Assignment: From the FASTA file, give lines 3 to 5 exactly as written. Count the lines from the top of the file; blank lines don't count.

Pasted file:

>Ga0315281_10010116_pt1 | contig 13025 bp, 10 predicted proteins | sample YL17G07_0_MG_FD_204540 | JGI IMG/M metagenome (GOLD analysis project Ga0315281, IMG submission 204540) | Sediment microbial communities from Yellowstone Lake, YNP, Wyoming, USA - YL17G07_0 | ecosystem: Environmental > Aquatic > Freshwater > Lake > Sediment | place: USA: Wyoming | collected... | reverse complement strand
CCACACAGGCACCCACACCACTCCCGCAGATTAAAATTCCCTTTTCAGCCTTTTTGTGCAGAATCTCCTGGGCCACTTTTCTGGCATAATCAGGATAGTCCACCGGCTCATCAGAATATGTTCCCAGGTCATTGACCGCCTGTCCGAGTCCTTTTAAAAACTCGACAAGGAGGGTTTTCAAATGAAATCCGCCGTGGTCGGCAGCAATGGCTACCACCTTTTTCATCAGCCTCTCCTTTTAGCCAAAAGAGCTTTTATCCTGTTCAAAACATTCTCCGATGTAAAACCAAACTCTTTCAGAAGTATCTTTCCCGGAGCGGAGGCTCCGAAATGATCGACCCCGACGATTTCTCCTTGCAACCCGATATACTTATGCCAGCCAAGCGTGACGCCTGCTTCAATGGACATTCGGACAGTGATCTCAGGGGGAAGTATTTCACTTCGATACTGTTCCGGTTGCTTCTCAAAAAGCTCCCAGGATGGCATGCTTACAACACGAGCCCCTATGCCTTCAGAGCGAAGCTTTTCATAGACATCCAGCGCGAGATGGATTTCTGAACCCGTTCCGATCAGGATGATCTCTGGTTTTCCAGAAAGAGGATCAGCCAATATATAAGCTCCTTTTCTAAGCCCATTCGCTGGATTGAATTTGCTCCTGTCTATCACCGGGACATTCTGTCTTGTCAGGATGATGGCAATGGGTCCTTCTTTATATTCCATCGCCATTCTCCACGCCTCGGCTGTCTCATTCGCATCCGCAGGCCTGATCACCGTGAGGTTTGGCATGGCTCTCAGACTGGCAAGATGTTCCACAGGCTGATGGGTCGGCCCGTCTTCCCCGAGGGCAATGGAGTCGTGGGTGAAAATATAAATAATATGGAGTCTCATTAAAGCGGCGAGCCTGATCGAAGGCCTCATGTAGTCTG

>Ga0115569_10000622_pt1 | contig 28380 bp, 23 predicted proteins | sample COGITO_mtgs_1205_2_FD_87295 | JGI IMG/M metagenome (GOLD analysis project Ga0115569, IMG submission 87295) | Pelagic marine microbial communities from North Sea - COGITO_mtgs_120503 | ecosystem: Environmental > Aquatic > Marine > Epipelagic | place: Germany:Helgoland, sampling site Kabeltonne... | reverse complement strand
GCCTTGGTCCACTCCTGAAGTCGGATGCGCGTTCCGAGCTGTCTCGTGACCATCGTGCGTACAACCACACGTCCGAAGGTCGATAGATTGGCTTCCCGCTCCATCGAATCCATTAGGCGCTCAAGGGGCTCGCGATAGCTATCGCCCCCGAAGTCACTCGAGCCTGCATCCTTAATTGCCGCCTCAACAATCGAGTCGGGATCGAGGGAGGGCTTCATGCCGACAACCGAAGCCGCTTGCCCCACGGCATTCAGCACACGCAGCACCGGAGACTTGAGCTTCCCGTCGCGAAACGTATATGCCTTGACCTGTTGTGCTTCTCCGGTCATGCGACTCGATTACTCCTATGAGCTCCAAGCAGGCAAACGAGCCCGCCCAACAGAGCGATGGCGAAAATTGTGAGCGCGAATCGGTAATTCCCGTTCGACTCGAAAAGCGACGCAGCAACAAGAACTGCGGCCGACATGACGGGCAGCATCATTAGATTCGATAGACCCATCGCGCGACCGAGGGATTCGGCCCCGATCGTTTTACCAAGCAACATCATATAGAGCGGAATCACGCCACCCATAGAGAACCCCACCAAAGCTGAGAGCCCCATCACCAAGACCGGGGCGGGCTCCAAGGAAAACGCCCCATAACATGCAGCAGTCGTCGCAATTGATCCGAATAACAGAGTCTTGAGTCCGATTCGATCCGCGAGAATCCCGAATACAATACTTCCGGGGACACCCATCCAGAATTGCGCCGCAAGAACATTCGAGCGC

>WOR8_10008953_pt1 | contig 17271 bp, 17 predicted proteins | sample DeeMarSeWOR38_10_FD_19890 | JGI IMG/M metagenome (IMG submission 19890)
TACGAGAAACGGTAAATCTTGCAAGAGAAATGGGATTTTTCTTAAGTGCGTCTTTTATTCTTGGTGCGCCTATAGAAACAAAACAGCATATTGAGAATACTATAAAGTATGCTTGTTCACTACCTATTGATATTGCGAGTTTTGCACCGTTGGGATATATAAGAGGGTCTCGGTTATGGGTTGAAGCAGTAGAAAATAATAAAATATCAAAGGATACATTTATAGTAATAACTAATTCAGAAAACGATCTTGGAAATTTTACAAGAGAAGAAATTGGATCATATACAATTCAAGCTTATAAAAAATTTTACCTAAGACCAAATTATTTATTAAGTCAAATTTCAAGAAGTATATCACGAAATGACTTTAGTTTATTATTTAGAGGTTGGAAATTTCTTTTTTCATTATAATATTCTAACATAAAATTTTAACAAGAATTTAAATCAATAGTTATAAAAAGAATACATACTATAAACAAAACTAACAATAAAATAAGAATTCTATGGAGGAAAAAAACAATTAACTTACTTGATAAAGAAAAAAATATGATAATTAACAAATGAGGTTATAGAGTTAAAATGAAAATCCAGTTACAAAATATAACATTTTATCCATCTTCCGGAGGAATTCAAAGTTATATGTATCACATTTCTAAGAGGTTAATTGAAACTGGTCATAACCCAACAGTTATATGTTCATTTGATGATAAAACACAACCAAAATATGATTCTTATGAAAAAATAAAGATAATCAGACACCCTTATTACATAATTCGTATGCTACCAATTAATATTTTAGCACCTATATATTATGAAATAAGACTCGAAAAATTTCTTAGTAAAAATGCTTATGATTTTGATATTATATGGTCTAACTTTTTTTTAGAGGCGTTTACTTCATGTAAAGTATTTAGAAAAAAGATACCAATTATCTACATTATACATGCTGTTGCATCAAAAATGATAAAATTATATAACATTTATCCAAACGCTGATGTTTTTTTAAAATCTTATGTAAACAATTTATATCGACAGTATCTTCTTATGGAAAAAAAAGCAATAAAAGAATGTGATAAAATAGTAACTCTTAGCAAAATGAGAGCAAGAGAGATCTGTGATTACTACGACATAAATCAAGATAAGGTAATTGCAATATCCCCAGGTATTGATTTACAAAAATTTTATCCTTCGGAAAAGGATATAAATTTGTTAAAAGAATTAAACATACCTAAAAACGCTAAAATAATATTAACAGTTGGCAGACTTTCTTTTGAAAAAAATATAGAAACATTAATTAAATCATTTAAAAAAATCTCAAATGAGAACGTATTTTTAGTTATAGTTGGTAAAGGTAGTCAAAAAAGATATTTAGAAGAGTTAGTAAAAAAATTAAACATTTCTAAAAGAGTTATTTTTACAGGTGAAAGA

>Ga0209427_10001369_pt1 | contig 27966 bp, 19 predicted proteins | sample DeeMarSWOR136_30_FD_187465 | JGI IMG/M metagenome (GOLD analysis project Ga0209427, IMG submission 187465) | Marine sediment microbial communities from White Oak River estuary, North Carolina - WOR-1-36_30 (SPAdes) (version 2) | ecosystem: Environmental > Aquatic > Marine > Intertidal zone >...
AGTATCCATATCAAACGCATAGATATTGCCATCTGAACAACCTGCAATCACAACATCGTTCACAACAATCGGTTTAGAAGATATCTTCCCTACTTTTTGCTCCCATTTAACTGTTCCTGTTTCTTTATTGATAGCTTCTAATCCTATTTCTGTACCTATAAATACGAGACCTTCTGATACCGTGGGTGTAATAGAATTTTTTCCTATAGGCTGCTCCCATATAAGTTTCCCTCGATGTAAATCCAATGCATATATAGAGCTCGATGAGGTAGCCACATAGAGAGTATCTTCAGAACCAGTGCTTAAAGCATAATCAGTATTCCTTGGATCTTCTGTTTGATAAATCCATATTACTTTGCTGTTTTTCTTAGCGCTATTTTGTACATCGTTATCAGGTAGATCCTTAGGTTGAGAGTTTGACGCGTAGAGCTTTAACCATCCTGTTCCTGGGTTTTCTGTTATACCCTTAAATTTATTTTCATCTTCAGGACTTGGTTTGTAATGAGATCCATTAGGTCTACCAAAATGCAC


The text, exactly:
>Ga0115569_10000622_pt1 | contig 28380 bp, 23 predicted proteins | sample COGITO_mtgs_1205_2_FD_87295 | JGI IMG/M metagenome (GOLD analysis project Ga0115569, IMG submission 87295) | Pelagic marine microbial communities from North Sea - COGITO_mtgs_120503 | ecosystem: Environmental > Aquatic > Marine > Epipelagic | place: Germany:Helgoland, sampling site Kabeltonne... | reverse complement strand
GCCTTGGTCCACTCCTGAAGTCGGATGCGCGTTCCGAGCTGTCTCGTGACCATCGTGCGTACAACCACACGTCCGAAGGTCGATAGATTGGCTTCCCGCTCCATCGAATCCATTAGGCGCTCAAGGGGCTCGCGATAGCTATCGCCCCCGAAGTCACTCGAGCCTGCATCCTTAATTGCCGCCTCAACAATCGAGTCGGGATCGAGGGAGGGCTTCATGCCGACAACCGAAGCCGCTTGCCCCACGGCATTCAGCACACGCAGCACCGGAGACTTGAGCTTCCCGTCGCGAAACGTATATGCCTTGACCTGTTGTGCTTCTCCGGTCATGCGACTCGATTACTCCTATGAGCTCCAAGCAGGCAAACGAGCCCGCCCAACAGAGCGATGGCGAAAATTGTGAGCGCGAATCGGTAATTCCCGTTCGACTCGAAAAGCGACGCAGCAACAAGAACTGCGGCCGACATGACGGGCAGCATCATTAGATTCGATAGACCCATCGCGCGACCGAGGGATTCGGCCCCGATCGTTTTACCAAGCAACATCATATAGAGCGGAATCACGCCACCCATAGAGAACCCCACCAAAGCTGAGAGCCCCATCACCAAGACCGGGGCGGGCTCCAAGGAAAACGCCCCATAACATGCAGCAGTCGTCGCAATTGATCCGAATAACAGAGTCTTGAGTCCGATTCGATCCGCGAGAATCCCGAATACAATACTTCCGGGGACACCCATCCAGAATTGCGCCGCAAGAACATTCGAGCGC

>WOR8_10008953_pt1 | contig 17271 bp, 17 predicted proteins | sample DeeMarSeWOR38_10_FD_19890 | JGI IMG/M metagenome (IMG submission 19890)